On Wednesday, I walked into Winthrop to meet Shane, one of the town’s librarians, for lunch at Mia Lina’s. I am happy to report that spring has finally come to central Maine. The grass has turned a bright green, bird song fills the air, water rushes by in the ditches, and the maple trees are in bloom with lovely but modest red flowers. Spring is here, it is here. And even though the day was gray and damp, the walk, filled with so much to look at and to see, was a pleasant one.
Mia Lina’s is a little pizza place on Main Street, but the food there is better than average. One of my favorite things to order is the chicken teriyaki salad, little chunks of nicely marinated chicken sprinkled over romaine lettuce mixed with other tidbits—cheese, peppers, and olives. A little drizzle of Italian dressing, and you have yourself a pretty good salad. I also love the Lina bread, fresh dough cooked with cheese and served with a side of tomato sauce for dipping. However, although I can eat a whole order by myself, I shouldn’t do so, and I only get Lina bread when I’m with someone who wants to share it with me.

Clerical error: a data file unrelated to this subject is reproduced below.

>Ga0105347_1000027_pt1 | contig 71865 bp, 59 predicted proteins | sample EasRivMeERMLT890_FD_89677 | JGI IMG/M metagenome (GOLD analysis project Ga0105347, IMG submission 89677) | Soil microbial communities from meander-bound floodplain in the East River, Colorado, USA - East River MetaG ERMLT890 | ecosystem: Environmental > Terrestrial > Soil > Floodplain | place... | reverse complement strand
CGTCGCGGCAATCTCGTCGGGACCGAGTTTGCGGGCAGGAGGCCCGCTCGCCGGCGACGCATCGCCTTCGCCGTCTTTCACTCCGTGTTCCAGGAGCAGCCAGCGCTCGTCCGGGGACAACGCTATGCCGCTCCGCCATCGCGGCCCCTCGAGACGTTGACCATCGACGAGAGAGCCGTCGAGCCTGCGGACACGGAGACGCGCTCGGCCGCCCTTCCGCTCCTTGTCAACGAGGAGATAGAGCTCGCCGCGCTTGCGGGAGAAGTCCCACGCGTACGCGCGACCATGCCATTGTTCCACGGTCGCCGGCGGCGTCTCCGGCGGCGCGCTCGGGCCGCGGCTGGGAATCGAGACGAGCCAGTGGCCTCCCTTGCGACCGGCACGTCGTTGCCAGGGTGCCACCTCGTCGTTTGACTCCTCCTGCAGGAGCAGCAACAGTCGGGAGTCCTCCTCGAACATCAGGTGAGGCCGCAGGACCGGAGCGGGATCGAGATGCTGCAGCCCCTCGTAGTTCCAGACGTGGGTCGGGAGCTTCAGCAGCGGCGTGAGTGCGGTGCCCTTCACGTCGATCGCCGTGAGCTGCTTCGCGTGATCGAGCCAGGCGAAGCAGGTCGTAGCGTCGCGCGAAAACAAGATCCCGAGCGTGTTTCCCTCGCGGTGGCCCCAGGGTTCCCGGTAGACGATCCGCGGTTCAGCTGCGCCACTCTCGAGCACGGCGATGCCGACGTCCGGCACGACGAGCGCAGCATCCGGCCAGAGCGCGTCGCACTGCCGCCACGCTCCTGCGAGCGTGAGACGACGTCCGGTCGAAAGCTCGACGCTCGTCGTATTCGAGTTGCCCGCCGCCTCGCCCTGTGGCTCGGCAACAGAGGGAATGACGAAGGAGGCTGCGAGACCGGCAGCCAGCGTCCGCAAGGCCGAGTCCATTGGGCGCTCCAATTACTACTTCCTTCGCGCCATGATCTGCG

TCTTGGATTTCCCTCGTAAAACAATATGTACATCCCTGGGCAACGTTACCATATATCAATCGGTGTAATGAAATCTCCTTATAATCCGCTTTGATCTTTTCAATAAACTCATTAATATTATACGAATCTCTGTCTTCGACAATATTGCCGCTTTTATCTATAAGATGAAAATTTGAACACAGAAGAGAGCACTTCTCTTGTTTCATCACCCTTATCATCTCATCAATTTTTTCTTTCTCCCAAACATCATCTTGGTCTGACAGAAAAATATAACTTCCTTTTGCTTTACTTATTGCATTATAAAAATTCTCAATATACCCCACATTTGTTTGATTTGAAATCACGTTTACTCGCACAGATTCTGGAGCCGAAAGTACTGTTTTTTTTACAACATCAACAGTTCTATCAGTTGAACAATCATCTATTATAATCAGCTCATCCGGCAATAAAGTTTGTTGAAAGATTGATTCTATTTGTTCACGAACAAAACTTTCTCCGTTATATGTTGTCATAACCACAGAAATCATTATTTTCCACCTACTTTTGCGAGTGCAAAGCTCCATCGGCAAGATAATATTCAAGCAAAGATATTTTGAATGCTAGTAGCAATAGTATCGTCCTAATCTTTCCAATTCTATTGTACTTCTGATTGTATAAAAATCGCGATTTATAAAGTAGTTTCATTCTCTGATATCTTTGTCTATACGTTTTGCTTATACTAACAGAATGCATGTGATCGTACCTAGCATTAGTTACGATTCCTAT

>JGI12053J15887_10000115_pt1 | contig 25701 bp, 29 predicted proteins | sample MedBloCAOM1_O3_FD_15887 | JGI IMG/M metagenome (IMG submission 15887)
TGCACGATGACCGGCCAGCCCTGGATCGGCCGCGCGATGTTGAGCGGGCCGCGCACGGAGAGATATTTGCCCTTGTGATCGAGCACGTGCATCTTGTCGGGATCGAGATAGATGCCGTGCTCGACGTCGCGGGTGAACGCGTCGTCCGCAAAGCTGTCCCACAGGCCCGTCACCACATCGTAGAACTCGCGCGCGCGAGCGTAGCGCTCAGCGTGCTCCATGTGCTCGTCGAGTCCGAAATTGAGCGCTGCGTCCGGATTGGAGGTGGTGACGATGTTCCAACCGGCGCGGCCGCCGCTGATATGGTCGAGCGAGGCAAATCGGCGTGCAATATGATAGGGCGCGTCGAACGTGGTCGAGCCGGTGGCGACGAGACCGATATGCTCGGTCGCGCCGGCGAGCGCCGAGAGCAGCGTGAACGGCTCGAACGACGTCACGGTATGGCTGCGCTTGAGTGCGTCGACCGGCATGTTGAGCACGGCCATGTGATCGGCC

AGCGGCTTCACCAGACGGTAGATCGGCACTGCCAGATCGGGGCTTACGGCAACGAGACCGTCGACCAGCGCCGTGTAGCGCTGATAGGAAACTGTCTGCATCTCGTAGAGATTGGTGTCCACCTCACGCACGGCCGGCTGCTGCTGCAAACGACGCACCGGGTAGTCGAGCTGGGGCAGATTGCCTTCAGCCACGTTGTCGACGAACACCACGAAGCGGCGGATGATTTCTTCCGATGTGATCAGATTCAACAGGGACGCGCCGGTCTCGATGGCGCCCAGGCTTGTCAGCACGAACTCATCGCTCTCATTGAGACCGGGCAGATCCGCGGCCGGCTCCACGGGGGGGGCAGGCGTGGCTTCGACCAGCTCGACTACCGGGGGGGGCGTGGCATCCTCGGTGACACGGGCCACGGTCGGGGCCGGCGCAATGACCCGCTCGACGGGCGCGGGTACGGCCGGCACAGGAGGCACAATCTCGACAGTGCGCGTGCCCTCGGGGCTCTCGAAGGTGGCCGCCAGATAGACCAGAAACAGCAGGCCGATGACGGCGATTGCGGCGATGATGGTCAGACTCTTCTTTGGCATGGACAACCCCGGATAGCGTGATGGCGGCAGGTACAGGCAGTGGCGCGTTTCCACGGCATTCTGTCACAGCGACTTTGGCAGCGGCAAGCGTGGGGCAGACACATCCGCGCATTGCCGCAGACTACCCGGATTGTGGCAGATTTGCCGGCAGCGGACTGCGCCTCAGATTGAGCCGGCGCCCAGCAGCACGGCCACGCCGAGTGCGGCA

Shane ordered the ravioli, which came with garlic bread, and he said it was tasty.
While the food was good, the conservation was terrific. Shane is about the age of my eldest daughter, but already he is a great conversationalist, a true gift that not everyone has. Shane talks, but he also listens, and because he is devoted to books and music, his mind is lively and interesting.
Along with a little personal chitchat, we talked about what we were reading. Shane just finished reading Swim Back to Me by Ann Packer. Shane spoke about how moved he was by this collection of two novellas and some short stories. As Shane described the opening novella and its two teenage protagonists, he certainly made me want to read it.
In turn, I told him about three books I’ve recently read, which all receive “stars” in my reading journal. The first is Elizabeth Tova Bailey’s The Sound of a Wild Snail Eating, a short but soulful memoir about a debilitating pathogen Bailey contracted when she was young, and how, as an invalid, she found solace watching a snail a friend brought to her.
The second is Carl Safina’s The View from Lazy Point. Safina is a marine biologist who can write beautifully and affectingly about the oceans of the world. He also includes stern lectures about overfishing and global warming and controlling our appetites.
Then there is Joan Reardon’s As Always Julia: The Letters of Julia Child & Avis Devoto. The title is self-explanatory, and I hope to soon write a proper book review for this blog.
From there we moved to music—to the great singer/songwriters of the 1970s as well as the wonderful music of the 1990s.
All too soon it was time for Shane to go to the library to begin his shift and for me to return home for household chores.
But a little book and music talk can sure brighten a gray day.